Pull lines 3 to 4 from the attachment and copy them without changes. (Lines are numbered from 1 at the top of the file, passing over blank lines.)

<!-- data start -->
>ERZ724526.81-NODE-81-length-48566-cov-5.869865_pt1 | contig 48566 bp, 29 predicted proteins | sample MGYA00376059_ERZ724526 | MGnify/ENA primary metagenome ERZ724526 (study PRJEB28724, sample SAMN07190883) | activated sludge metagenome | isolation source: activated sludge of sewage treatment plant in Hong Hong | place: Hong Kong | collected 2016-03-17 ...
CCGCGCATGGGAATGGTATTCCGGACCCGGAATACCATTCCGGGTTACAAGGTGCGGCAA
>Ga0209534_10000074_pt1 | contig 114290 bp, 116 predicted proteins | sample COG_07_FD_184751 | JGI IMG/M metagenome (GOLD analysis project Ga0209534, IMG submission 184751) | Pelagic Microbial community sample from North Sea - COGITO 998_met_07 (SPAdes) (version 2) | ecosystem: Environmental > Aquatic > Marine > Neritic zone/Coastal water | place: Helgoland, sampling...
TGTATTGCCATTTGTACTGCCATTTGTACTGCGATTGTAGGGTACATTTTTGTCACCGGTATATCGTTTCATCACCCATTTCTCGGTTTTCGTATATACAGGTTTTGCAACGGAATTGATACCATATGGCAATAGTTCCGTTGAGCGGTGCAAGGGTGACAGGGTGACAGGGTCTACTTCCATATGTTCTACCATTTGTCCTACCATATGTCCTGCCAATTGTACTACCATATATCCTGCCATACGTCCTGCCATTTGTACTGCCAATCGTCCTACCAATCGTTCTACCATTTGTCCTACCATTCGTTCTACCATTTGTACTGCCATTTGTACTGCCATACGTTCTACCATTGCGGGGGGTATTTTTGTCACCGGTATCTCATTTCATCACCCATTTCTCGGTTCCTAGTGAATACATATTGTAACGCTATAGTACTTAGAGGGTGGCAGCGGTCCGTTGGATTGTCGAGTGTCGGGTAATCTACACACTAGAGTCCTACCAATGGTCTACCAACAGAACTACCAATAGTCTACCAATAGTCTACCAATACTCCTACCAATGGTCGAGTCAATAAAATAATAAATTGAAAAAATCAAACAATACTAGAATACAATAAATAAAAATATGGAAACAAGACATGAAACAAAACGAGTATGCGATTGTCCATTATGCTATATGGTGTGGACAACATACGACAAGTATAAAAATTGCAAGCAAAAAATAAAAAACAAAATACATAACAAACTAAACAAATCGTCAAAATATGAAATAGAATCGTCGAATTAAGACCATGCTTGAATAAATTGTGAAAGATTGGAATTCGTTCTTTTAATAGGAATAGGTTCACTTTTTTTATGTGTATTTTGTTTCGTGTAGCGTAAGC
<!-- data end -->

>Ga0209534_10000074_pt1 | contig 114290 bp, 116 predicted proteins | sample COG_07_FD_184751 | JGI IMG/M metagenome (GOLD analysis project Ga0209534, IMG submission 184751) | Pelagic Microbial community sample from North Sea - COGITO 998_met_07 (SPAdes) (version 2) | ecosystem: Environmental > Aquatic > Marine > Neritic zone/Coastal water | place: Helgoland, sampling...
TGTATTGCCATTTGTACTGCCATTTGTACTGCGATTGTAGGGTACATTTTTGTCACCGGTATATCGTTTCATCACCCATTTCTCGGTTTTCGTATATACAGGTTTTGCAACGGAATTGATACCATATGGCAATAGTTCCGTTGAGCGGTGCAAGGGTGACAGGGTGACAGGGTCTACTTCCATATGTTCTACCATTTGTCCTACCATATGTCCTGCCAATTGTACTACCATATATCCTGCCATACGTCCTGCCATTTGTACTGCCAATCGTCCTACCAATCGTTCTACCATTTGTCCTACCATTCGTTCTACCATTTGTACTGCCATTTGTACTGCCATACGTTCTACCATTGCGGGGGGTATTTTTGTCACCGGTATCTCATTTCATCACCCATTTCTCGGTTCCTAGTGAATACATATTGTAACGCTATAGTACTTAGAGGGTGGCAGCGGTCCGTTGGATTGTCGAGTGTCGGGTAATCTACACACTAGAGTCCTACCAATGGTCTACCAACAGAACTACCAATAGTCTACCAATAGTCTACCAATACTCCTACCAATGGTCGAGTCAATAAAATAATAAATTGAAAAAATCAAACAATACTAGAATACAATAAATAAAAATATGGAAACAAGACATGAAACAAAACGAGTATGCGATTGTCCATTATGCTATATGGTGTGGACAACATACGACAAGTATAAAAATTGCAAGCAAAAAATAAAAAACAAAATACATAACAAACTAAACAAATCGTCAAAATATGAAATAGAATCGTCGAATTAAGACCATGCTTGAATAAATTGTGAAAGATTGGAATTCGTTCTTTTAATAGGAATAGGTTCACTTTTTTTATGTGTATTTTGTTTCGTGTAGCGTAAGC